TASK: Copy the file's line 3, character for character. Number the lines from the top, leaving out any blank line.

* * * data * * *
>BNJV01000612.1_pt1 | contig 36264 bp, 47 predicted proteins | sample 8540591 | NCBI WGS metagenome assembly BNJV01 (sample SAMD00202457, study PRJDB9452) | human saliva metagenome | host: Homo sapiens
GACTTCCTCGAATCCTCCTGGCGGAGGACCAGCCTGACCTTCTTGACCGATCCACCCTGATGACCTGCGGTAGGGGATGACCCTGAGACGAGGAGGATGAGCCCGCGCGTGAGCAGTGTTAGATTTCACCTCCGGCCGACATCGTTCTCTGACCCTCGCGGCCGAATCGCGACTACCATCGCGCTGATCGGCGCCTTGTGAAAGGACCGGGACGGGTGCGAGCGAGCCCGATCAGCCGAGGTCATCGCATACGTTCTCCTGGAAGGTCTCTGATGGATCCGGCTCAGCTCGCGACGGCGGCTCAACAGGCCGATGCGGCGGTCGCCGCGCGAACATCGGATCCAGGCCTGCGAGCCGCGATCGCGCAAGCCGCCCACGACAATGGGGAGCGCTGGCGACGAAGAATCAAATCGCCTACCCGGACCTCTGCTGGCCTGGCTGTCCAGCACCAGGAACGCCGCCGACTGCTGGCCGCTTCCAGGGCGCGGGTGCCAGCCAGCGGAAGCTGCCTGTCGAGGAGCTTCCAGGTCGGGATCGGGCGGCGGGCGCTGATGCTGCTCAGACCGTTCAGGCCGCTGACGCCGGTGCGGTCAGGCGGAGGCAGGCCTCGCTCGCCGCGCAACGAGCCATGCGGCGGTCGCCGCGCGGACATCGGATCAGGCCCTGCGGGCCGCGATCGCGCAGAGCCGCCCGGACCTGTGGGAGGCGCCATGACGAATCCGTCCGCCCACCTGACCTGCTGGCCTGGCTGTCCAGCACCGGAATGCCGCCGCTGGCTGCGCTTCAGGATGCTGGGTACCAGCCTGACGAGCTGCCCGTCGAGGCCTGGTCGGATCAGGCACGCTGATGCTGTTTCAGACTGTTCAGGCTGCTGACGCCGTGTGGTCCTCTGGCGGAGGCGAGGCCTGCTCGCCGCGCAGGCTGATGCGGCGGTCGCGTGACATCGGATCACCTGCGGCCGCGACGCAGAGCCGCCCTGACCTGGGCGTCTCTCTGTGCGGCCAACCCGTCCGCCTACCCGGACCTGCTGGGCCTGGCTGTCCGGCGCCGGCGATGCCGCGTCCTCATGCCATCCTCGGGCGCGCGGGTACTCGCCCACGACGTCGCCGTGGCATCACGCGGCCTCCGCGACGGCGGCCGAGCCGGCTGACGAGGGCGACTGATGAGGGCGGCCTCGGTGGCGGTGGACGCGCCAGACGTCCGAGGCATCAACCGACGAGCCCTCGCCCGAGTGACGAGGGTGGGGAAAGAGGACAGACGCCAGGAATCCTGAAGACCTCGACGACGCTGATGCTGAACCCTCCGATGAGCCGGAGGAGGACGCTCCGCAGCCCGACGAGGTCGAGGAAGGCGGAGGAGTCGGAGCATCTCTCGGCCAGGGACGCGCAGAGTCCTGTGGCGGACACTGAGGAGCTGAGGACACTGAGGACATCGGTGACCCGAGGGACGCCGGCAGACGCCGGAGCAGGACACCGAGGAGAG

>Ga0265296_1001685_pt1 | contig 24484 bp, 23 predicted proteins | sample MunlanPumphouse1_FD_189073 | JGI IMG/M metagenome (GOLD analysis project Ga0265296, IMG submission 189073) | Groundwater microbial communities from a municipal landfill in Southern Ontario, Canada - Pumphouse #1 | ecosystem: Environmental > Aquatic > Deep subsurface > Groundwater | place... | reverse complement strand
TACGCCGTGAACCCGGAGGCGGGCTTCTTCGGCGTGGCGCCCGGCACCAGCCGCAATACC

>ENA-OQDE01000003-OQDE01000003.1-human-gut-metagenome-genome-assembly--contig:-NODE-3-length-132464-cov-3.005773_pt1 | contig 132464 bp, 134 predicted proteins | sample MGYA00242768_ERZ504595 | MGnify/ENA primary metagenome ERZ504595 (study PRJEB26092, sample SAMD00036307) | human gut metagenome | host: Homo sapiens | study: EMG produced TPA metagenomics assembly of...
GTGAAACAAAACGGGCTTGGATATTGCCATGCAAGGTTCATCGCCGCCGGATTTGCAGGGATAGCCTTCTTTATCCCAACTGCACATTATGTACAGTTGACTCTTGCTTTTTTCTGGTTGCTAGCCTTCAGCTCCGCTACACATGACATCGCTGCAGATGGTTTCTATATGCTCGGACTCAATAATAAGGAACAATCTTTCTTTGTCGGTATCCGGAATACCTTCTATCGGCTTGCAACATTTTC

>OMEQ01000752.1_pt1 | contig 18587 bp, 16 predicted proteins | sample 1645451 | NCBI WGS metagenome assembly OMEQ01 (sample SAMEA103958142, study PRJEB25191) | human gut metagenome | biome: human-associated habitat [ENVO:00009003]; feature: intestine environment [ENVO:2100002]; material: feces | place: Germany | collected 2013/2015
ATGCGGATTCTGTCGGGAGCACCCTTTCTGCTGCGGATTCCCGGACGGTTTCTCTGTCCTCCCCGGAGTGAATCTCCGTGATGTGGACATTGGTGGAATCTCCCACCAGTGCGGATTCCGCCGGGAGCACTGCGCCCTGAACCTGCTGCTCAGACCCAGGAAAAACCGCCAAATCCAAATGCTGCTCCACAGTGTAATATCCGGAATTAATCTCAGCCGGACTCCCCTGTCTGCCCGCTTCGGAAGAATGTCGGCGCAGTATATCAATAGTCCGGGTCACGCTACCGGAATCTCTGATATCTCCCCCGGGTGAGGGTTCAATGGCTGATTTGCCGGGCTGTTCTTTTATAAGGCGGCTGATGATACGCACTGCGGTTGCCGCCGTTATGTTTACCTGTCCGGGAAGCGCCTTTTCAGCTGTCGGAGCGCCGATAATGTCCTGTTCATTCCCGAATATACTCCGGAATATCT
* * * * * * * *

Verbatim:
>Ga0265296_1001685_pt1 | contig 24484 bp, 23 predicted proteins | sample MunlanPumphouse1_FD_189073 | JGI IMG/M metagenome (GOLD analysis project Ga0265296, IMG submission 189073) | Groundwater microbial communities from a municipal landfill in Southern Ontario, Canada - Pumphouse #1 | ecosystem: Environmental > Aquatic > Deep subsurface > Groundwater | place... | reverse complement strand